This method of fertilization is by far the easiest and requires the least effort. The downside of the chop and drop method is that the leaves’ remnants will only benefit plants nearby. Still, this is an excellent option for small gardens or areas where plants are close together.
An Amazing Comfrey Compost:
Adding cut comfrey leaves to your compost pile will create nutrient-rich soil. The rich nutrients within the comfrey plant will make their way to the compost pile and onto other plants, creating a healthy, bountiful garden.
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When using comfrey leaves as compost, you must rotate and sift the soil often to allow the leaves to break down faster and the nutrients to mix evenly into the earth.
A Simple Comfrey Tea:
Creating comfrey tea for your garden is a relatively straightforward process with many benefits. This mixture will allow the rich nutrients from the comfrey plant to quickly reach the roots of the other plants in your garden.
1. Gather the leaves of the comfrey plant.
When creating comfrey tea, you must use only the plant’s leaves; this will help the mix break down faster. The leaves of the comfrey plant should be harvested before flowers form for best results.
You should remove the stalks and stems, keeping only the soft part of the leaves.
2. Place the harvest in a large bucket with a lid.
Grab a large bucket with a lid and pile the comfrey leaves you have harvested inside.
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Some gardeners prefer using store-bought buckets with a spout to quickly drain the fertilizer when it is ready.
3. Add water.
Cover the comfrey leaves with water and place something heavy on them to keep them submerged. Cover the bucket with a lid and let it ferment.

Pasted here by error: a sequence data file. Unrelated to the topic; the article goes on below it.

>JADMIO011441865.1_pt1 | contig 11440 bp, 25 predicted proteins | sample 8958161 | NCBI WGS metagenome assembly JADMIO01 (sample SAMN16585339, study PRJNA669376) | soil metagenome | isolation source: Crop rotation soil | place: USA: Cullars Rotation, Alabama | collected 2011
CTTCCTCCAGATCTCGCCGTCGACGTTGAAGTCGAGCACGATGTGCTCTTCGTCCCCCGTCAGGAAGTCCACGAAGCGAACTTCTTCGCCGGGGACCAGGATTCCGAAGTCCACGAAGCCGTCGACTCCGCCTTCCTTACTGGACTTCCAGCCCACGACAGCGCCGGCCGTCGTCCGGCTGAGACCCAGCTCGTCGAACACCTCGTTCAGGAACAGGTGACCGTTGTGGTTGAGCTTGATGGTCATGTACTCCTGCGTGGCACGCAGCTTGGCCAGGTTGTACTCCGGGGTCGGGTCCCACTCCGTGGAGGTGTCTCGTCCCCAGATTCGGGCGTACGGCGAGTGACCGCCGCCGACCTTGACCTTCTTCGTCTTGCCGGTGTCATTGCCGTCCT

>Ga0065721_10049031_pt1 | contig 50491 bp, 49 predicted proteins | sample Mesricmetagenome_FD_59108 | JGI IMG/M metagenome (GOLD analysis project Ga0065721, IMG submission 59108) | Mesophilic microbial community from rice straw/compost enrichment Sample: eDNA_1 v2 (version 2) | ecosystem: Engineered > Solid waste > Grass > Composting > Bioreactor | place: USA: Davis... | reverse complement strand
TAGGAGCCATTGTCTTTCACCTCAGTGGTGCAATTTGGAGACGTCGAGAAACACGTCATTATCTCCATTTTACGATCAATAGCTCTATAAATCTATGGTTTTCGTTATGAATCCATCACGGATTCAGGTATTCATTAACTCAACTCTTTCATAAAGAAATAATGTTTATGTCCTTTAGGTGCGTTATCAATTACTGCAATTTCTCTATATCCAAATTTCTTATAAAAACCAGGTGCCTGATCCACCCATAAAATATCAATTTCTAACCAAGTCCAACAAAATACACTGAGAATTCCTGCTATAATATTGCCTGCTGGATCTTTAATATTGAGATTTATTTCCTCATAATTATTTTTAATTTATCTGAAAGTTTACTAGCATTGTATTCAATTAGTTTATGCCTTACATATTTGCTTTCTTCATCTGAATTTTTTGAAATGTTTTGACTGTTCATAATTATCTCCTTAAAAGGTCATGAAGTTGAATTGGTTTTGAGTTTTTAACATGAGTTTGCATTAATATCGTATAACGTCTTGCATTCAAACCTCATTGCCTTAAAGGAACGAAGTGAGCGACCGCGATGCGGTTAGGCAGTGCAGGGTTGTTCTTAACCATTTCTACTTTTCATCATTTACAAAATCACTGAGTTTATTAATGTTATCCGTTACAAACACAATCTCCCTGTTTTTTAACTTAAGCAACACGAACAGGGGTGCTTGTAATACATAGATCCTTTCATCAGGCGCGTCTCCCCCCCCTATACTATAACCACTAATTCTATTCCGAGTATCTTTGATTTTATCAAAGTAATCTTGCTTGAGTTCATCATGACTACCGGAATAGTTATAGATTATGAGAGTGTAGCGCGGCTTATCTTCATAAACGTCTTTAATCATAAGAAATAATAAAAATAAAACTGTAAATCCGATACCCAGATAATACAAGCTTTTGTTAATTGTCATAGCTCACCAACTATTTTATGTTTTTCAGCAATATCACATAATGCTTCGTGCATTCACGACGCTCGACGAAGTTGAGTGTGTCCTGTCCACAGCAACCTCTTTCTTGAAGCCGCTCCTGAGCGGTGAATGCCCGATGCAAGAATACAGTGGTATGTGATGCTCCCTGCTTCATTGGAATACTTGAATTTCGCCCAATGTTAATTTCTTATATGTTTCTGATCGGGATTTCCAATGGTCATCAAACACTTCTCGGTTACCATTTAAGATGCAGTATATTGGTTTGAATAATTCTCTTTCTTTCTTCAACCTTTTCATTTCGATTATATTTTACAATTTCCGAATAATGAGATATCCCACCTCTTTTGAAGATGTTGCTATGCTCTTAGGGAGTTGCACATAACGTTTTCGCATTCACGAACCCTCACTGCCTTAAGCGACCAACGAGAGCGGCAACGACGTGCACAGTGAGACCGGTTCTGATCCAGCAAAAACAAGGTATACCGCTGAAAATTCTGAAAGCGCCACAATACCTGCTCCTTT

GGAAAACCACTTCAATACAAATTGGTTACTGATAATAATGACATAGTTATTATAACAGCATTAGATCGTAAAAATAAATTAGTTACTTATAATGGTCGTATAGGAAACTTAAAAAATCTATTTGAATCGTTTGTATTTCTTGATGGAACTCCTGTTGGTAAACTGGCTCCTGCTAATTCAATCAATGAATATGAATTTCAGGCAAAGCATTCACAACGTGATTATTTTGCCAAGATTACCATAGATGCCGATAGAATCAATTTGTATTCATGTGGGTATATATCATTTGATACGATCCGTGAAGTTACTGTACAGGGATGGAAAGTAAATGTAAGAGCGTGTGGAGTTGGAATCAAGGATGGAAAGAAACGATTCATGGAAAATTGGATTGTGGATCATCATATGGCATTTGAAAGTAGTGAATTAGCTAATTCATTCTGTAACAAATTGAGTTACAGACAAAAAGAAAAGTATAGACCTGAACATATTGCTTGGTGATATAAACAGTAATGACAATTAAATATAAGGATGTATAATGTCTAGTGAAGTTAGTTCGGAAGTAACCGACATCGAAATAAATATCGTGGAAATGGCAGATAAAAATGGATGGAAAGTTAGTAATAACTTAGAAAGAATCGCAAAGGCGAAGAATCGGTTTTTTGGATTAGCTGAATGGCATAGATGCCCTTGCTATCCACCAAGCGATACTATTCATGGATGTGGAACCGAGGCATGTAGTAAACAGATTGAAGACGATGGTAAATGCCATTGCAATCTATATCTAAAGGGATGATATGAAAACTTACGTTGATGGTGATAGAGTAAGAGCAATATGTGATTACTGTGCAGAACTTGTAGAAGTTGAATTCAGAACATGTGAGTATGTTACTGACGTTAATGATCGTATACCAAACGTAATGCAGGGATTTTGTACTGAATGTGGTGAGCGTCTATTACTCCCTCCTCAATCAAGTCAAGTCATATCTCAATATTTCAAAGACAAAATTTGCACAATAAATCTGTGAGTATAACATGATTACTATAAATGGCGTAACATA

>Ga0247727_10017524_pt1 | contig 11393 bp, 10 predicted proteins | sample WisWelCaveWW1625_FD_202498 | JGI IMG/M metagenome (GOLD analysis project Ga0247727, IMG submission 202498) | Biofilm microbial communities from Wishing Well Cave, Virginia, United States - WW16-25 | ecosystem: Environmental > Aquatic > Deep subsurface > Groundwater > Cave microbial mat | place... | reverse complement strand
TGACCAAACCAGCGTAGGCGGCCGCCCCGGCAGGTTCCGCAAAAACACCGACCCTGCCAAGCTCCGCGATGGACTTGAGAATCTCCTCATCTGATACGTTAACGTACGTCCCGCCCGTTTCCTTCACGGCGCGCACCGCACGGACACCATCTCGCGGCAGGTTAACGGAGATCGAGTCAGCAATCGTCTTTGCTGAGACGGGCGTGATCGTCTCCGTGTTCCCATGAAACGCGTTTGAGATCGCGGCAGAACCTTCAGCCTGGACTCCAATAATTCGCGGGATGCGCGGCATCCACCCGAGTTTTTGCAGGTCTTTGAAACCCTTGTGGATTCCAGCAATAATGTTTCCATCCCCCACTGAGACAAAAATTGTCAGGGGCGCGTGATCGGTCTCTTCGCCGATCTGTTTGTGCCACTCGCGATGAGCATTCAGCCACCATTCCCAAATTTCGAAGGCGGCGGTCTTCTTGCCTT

Comfrey liquid fertilizer will smell very bad. A tight-fitting lid will prevent the smell from seeping out and speed up the decomposition process.
4. Store and wait.
It will take time for the leaves of the comfrey plant to break down. Be patient; an exciting process is taking place inside the bucket, and all the valuable nutrients within the comfrey plant are being broken down and released into the water.
5. Dilute and use.
Once the comfrey leaves have broken down, which will take around 4-6 weeks, you will dilute the mixture with water in a 10:1 ratio. This step is vital.
Note: Using comfrey fertilizer without properly diluting it will damage your plants.
How To Create A Comfrey Leaf Mold
Since comfrey will turn to liquid as it decomposes, it cannot be used on its own to create a leaf mold. Still, comfrey is rich in nutrients and is an excellent addition to any leaf mold pile.
Gather fallen leaves and place them in a wire or wooden bin. Alternatively, you can pile the fallen leaves in the corner of your lot if you prefer.
If you use a container, ensure it is at least 3 feet wide and 3 feet tall, or create a pile close to this size. Once you have gathered all your leaves and placed them in a pile or container, dampen them with water and ensure they remain moist.
You can use a garbage bag to create leaf mold as well. To do this, fill a garbage bag with leaves. Poke air holes in the bag, and moisten.
Let the pile, container, or bag sit and rot. This process can take up to two years, so be patient. Eventually, you will have a nutrient-rich leaf mold that you can use in your garden as mulch or by mixing it into the soil.
Adding comfrey to a leaf mold pile helps keep it moist and provides extra nutrients that may not be available in other plants. Comfrey truly is a great gardening tool.